Here the writer makes a switch from strong warning to encouragement and reassurance. First, he tells them to remember how they used to be when they first heard the gospel, understood it and believed it. He said “when your were enlightened”. The NIV says “when you received the light.
Remember back in 6:4, he said “it is impossible for those who have once been enlightened...if they fall away, to be brought back to repentance.” They would have that phrase in mind as this letter was read to them. In chapter 6, he warned them not to leave after they were enlightened. Here he encourages them to recover the spirit they had when they were first enlightened.
What spirit did they have? They suffered but they endured. (32) LIfe was not always easy for Christians in the Roman Empire. Periodic persecutions occurred even before it got really bad. Jewish converts also faced persecution from other Jews.
Acts 5 tells us of the high priest and the Sadducees arresting the apostles and putting them in prison. (Acts 5:17) Acts 7 tells us the Sanhedrin arrested Stephen and had him stoned to death. Paul (Saul) was there and approved. (Acts 8:1) Then Paul went n a rampage. Acts 8:3 says he was ravaging the church, going house to house, arresting men and women, and putting them in prison for converting. Acts 9:1 says she made threats of murder against the apostles. Paul was on his way to arrest Christians in Damascus when he was converted. (Acts 9) Then the Jews sought to kill Paul.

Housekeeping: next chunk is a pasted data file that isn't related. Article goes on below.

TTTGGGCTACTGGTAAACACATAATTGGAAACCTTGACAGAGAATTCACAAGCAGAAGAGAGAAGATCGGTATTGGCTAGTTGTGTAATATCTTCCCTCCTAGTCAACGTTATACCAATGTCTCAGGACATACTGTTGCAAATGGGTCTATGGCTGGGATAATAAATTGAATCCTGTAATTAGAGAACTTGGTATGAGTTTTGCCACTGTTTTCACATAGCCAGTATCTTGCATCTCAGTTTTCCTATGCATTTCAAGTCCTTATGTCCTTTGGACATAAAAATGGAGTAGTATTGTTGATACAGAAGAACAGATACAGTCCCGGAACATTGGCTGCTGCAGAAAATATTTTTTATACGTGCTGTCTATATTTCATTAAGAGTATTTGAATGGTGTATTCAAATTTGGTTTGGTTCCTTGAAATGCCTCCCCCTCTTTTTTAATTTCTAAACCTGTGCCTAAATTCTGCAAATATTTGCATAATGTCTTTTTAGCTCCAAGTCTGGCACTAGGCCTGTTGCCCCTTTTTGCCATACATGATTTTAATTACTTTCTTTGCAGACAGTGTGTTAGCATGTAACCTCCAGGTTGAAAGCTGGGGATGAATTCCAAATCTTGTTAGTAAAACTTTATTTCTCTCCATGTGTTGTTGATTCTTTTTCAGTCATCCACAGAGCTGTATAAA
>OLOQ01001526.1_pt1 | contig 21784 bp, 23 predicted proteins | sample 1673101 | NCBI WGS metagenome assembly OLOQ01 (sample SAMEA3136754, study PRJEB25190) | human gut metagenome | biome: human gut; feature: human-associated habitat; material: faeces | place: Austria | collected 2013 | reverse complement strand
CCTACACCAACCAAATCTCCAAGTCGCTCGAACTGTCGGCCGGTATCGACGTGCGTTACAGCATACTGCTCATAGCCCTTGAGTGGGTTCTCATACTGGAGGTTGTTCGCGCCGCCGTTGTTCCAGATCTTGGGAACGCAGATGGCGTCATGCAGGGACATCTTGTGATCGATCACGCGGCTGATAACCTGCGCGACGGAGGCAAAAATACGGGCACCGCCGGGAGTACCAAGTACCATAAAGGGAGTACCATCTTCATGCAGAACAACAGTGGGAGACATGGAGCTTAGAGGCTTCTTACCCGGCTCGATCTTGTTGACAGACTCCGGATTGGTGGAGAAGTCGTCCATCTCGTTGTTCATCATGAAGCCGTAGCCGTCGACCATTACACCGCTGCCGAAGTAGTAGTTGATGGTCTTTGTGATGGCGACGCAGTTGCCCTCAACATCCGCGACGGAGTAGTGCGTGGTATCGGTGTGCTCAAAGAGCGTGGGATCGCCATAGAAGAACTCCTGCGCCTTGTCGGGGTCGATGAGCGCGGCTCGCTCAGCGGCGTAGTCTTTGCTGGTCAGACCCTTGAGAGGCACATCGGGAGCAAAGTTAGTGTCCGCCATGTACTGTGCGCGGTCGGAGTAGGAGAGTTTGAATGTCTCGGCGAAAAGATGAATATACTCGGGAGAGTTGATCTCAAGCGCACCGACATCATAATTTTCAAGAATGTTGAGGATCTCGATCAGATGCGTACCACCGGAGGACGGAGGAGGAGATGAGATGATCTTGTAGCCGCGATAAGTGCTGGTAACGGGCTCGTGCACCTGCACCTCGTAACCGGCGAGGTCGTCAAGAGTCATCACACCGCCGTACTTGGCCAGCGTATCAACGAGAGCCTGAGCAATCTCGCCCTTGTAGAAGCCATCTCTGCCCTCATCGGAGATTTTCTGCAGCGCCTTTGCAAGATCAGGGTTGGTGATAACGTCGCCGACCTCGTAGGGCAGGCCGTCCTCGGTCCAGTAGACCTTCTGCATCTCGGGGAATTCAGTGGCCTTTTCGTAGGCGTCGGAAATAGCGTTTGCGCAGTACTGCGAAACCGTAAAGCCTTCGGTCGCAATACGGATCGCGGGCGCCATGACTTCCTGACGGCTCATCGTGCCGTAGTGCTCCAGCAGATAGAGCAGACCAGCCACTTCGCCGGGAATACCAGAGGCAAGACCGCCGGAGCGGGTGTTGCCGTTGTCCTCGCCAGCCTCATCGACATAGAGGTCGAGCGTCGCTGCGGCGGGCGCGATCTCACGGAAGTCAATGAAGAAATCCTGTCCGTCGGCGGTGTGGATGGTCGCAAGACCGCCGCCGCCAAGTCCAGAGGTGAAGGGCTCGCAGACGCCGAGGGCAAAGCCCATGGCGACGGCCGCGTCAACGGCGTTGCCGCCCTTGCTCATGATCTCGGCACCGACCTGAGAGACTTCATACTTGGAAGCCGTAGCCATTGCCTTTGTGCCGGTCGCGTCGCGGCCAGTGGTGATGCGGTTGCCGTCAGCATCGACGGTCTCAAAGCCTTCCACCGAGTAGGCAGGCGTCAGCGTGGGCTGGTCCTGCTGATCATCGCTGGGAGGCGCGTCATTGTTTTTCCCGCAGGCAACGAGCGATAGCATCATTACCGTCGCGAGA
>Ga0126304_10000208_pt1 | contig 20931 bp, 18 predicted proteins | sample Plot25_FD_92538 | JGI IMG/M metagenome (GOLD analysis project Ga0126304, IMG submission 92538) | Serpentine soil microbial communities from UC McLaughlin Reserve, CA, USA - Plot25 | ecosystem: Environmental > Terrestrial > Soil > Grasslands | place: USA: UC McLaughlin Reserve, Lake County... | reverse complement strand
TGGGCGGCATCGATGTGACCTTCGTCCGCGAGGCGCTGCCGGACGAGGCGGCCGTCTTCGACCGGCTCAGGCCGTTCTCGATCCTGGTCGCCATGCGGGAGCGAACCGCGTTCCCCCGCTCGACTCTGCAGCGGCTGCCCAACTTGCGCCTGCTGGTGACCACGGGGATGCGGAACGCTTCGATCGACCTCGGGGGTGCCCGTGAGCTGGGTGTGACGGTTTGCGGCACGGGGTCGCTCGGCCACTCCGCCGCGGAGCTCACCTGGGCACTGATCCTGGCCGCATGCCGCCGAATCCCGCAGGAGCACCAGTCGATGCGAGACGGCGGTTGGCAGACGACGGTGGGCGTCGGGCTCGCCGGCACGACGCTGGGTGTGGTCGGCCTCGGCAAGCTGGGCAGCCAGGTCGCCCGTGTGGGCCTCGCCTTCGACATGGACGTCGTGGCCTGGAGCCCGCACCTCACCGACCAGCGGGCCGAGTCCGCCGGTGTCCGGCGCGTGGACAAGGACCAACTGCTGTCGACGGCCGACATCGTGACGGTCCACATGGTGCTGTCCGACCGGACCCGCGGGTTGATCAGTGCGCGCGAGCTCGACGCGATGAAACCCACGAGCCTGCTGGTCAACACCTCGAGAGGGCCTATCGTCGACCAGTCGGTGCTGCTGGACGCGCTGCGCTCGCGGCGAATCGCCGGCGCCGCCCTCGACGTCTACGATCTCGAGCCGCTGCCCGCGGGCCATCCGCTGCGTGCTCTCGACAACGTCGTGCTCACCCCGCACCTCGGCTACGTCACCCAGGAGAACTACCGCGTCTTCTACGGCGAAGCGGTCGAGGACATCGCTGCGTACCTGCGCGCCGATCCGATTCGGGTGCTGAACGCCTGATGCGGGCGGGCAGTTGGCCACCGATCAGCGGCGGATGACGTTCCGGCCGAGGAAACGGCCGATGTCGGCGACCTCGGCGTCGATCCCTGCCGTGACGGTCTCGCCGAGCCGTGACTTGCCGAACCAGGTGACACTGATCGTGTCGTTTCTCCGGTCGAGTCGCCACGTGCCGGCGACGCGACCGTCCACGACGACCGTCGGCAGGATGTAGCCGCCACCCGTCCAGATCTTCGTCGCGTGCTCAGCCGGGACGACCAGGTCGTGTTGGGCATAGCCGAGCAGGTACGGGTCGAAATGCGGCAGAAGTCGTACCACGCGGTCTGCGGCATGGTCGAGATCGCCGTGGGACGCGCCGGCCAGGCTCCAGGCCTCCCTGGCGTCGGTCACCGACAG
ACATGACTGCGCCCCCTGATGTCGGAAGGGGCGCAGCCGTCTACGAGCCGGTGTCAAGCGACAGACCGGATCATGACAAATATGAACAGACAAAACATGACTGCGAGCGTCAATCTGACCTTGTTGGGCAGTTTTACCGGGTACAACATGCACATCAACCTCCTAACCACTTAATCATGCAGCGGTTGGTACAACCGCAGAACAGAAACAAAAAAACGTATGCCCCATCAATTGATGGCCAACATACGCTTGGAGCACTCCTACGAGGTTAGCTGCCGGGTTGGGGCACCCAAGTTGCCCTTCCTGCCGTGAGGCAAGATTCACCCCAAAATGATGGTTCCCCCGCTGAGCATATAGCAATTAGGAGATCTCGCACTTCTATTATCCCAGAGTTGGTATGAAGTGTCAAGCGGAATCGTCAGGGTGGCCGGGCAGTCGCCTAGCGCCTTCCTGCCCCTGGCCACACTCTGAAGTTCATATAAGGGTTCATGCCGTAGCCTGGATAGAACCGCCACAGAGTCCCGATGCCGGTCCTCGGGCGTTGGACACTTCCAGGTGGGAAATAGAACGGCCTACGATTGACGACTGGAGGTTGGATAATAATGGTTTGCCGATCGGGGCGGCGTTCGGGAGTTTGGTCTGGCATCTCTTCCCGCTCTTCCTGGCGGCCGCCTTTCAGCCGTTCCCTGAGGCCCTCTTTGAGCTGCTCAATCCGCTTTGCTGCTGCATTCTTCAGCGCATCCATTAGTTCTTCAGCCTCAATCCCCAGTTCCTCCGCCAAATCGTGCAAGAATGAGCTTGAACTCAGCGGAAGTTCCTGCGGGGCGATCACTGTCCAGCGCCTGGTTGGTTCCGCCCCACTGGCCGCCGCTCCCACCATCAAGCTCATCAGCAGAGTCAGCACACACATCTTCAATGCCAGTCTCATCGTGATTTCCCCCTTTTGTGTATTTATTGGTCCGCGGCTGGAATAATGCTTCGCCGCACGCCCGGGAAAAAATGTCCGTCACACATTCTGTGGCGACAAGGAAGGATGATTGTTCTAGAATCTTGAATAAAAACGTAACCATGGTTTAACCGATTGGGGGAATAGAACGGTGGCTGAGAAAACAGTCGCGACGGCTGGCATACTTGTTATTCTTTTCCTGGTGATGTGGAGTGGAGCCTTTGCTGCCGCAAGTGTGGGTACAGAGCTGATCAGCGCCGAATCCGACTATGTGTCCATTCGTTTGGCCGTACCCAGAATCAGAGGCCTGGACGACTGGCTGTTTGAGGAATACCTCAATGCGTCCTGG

Acts 12 tells us King Herod had James and other believers killed. He had Peter arrested.
The Roman government periodically persecuted Christians even in the early years. Here the writer mentions being publicly exposed to reproach and affliction (33) Paul told the Corinthians the apostles had become a spectacle to the world. (1 Corinthians 4:9) He said they were hungry, thirsty, poorly dressed, buffeted and homeless, reviled, persecuted, slandered, and treated like the scum of the world. (1 Cor. 4:10-13)
Jews considered converted Jews to be apostate. Romans considered them to be pagans. Sometimes their property was confiscated. (34)
But despite this persecution, these Hebrew Christians endured, stood with those who were persecuted, had compassion on those in prison for their faith (34), and joyfully accepted the plundering of their property.